Once you’ve determined your revenue metrics, you can measure against your peers. Are you outpacing your peer group? If you’re not, find out how you can improve your numbers.

Remember: Investors are investing for financial return. They want to know how your company is going to make money and a return.

Taking My Own Medicine

I don’t believe building a billion dollar business is easy. In fact, a friend and I recently started a support group called Billionaire Babes. We realized we both needed help in growing our companies. We get together to discuss revenue generation for our respective companies and to hone in on our weaknesses. My goal is to build a billion dollar company in the next five years. In order to do that, I need to work on my internal messaging by rewiring my brain.

If you are not already in a similar group, I strongly suggest you form one. Women have an entirely different internal message about money than do men. We were not raised to think about making money. We were not taught about wealth creation.

The good news: Nobody is holding us back from learning. Nobody.

This post originally appeared on Atelier Advisors. Lili Balfour is the founder and CEO of the SoMa-based financial advisory firm, Atelier Advisors, creator of Lean Finance for Startups and Finance Boot Camp for Entrepreneurs. All AlleyWatch readers are automatically eligible for a 50% discount on either of the courses using the preceding links.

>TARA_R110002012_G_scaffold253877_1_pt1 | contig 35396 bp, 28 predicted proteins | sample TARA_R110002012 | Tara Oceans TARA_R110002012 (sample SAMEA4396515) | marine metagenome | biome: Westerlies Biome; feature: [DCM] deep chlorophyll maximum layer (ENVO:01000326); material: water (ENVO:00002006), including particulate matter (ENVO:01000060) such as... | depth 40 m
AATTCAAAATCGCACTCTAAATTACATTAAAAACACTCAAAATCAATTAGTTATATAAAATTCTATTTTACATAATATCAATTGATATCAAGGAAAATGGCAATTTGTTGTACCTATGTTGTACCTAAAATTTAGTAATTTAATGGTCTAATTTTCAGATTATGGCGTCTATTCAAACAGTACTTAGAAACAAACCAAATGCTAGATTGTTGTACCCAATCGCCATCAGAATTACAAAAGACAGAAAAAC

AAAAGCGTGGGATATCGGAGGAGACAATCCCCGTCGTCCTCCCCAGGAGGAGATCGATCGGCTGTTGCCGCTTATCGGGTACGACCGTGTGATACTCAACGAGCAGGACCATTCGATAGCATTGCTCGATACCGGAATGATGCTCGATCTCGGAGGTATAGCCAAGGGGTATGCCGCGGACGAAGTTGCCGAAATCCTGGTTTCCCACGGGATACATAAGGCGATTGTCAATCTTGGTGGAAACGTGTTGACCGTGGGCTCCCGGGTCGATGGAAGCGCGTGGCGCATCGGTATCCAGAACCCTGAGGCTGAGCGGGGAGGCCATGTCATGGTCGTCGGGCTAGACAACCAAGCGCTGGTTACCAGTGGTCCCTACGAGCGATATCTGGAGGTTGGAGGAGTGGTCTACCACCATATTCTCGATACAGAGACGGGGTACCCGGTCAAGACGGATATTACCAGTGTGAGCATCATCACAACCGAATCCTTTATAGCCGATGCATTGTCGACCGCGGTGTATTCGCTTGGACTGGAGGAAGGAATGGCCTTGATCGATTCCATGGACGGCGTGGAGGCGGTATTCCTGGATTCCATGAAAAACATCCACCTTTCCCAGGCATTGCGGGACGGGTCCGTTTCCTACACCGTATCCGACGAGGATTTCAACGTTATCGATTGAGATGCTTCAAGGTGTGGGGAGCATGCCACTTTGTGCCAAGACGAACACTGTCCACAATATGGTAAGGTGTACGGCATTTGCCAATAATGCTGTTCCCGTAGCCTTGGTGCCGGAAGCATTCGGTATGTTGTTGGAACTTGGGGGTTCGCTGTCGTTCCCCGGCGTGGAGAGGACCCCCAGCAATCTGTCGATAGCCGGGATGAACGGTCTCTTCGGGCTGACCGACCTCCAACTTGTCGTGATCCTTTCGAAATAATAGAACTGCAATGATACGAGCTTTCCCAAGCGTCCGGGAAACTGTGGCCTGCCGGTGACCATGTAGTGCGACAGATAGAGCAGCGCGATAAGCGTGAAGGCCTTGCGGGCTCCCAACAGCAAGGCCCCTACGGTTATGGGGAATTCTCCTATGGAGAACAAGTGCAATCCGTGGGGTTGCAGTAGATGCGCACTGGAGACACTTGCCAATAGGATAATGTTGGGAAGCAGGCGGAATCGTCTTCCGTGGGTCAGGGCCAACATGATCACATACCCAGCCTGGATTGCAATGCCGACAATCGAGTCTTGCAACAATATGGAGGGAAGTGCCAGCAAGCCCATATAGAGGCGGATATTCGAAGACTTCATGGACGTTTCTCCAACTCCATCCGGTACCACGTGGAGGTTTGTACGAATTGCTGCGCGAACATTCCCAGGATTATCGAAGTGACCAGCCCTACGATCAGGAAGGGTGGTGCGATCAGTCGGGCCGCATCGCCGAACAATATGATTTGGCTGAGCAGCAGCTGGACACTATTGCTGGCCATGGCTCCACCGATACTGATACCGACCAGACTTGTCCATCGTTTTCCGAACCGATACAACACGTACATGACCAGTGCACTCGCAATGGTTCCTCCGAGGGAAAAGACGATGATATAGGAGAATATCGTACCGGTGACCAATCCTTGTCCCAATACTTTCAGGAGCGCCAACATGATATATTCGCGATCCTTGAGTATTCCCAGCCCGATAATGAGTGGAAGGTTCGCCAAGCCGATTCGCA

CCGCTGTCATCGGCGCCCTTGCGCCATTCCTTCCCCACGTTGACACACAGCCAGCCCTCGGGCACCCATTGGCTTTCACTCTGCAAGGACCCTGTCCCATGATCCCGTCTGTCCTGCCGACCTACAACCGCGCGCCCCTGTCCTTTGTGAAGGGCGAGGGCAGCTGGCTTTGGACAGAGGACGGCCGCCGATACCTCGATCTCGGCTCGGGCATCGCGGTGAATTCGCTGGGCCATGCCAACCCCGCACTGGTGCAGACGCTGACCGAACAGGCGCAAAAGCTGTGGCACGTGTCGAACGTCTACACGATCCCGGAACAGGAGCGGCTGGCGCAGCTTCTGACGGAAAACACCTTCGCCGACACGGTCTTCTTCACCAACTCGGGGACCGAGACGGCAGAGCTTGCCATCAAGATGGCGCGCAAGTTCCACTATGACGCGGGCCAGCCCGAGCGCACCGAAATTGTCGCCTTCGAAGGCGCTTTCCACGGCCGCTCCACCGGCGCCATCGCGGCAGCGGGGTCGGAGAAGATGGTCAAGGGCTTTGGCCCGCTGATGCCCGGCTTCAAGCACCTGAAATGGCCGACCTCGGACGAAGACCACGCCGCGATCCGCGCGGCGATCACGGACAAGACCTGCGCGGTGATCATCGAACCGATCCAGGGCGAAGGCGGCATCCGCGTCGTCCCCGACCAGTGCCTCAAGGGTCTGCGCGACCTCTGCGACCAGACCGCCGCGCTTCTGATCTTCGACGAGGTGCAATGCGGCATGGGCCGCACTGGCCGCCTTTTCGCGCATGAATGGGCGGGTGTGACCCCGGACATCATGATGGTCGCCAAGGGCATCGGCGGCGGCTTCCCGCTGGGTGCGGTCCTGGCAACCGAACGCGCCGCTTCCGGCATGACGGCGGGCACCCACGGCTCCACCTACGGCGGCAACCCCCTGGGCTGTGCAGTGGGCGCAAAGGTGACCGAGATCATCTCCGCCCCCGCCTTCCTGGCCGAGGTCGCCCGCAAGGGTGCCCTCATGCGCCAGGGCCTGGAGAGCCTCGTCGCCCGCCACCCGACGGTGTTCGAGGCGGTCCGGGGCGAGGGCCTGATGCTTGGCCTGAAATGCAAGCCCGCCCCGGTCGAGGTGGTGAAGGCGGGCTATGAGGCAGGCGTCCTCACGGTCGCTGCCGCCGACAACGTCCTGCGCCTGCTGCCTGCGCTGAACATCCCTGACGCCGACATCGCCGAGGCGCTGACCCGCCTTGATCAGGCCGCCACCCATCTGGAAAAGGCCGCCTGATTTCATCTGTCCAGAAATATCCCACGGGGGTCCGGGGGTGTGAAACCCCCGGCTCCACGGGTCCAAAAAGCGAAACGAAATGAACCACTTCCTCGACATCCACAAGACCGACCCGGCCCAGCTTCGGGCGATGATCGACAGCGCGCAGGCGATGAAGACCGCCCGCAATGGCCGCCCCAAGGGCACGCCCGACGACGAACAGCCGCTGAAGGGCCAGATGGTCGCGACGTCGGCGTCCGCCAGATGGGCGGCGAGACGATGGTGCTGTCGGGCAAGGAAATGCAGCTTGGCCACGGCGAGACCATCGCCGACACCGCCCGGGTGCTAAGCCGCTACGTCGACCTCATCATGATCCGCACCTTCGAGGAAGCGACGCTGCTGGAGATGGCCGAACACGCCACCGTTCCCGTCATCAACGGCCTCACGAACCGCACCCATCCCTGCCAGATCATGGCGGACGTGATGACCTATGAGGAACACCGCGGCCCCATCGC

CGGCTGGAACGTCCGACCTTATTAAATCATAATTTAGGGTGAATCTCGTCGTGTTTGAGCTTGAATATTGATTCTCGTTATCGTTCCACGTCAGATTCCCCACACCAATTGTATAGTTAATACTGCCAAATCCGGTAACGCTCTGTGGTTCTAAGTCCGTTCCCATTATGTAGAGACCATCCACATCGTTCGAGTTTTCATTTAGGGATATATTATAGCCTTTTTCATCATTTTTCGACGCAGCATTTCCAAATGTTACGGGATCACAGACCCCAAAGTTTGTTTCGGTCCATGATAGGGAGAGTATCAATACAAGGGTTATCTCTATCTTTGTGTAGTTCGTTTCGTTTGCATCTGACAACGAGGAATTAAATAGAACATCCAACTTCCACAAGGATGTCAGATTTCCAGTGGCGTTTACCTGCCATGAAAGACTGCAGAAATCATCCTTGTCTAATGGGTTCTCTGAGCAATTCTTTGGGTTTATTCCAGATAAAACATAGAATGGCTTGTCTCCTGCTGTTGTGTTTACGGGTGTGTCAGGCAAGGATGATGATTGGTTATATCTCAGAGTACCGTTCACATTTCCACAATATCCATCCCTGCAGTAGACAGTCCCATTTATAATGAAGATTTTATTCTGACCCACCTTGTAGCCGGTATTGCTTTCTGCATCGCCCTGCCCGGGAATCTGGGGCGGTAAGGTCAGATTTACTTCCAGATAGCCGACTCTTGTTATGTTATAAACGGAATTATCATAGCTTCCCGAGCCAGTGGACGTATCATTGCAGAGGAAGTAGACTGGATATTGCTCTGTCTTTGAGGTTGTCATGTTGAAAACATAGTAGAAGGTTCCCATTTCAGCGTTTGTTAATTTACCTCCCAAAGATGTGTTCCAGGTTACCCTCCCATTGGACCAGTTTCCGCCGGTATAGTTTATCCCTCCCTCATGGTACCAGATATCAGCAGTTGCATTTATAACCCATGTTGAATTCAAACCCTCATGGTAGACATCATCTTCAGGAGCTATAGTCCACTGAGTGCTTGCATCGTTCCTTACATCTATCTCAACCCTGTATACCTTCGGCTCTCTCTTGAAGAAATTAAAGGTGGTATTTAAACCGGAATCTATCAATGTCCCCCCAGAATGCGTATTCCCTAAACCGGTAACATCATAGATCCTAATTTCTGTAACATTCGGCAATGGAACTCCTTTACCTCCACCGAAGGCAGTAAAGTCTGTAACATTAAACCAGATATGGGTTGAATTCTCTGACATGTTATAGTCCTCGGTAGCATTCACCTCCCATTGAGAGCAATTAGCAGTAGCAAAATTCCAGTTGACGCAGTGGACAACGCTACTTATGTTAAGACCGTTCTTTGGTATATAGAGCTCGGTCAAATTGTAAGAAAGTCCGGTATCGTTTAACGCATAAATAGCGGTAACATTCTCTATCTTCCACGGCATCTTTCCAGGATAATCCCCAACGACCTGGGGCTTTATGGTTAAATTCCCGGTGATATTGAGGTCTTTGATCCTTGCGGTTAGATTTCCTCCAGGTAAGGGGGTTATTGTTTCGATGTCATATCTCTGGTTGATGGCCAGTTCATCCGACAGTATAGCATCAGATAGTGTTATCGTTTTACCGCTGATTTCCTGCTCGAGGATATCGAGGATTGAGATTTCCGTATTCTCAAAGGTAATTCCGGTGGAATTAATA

Image credit: CC by smlp.co.uk

About the author: Lili Balfour

Lili Balfour is the founder and CEO of the SoMa-based financial advisory firm, Atelier Advisors, creator and host of Finance for Entrepreneurs, author of Master the Finance Game, and host of the Finance for Entrepreneurs broadcast on Spreecast.

After spending fifteen years in investment management and investment banking, she decided to develop a firm to cater to the specific needs of early-stage companies. At Atelier Advisors, Lili advises leading brands across industries: from tech to consumer goods. In the past, she has advised over 100 brands, including:

Bag, Borrow, or Steal, Visual IQ, Alpha Theory, Derivix, Practice Fusion, Peeled Snacks, Sustainable Minds, Firescope, Chix 6, Duchess Marden, Erin Fetherston, Eckart Tolle, and Stuart Skorman (founder of Reel.com, Elephant Pharmacy, Hungry Minds, and Clerk Dogs (sold to Netflix)).

While advising companies at Atelier Advisors, she observed a common theme – -brilliant founders avoided finance. She began writing about entrepreneurial finance to solve this problem.

As a native of Silicon Valley and a first generation Mexican American, Lili understands the importance of imparting wisdom learned in Silicon Valley to the rest of the world. Her goal is to teach the entire planet about entrepreneurial finance.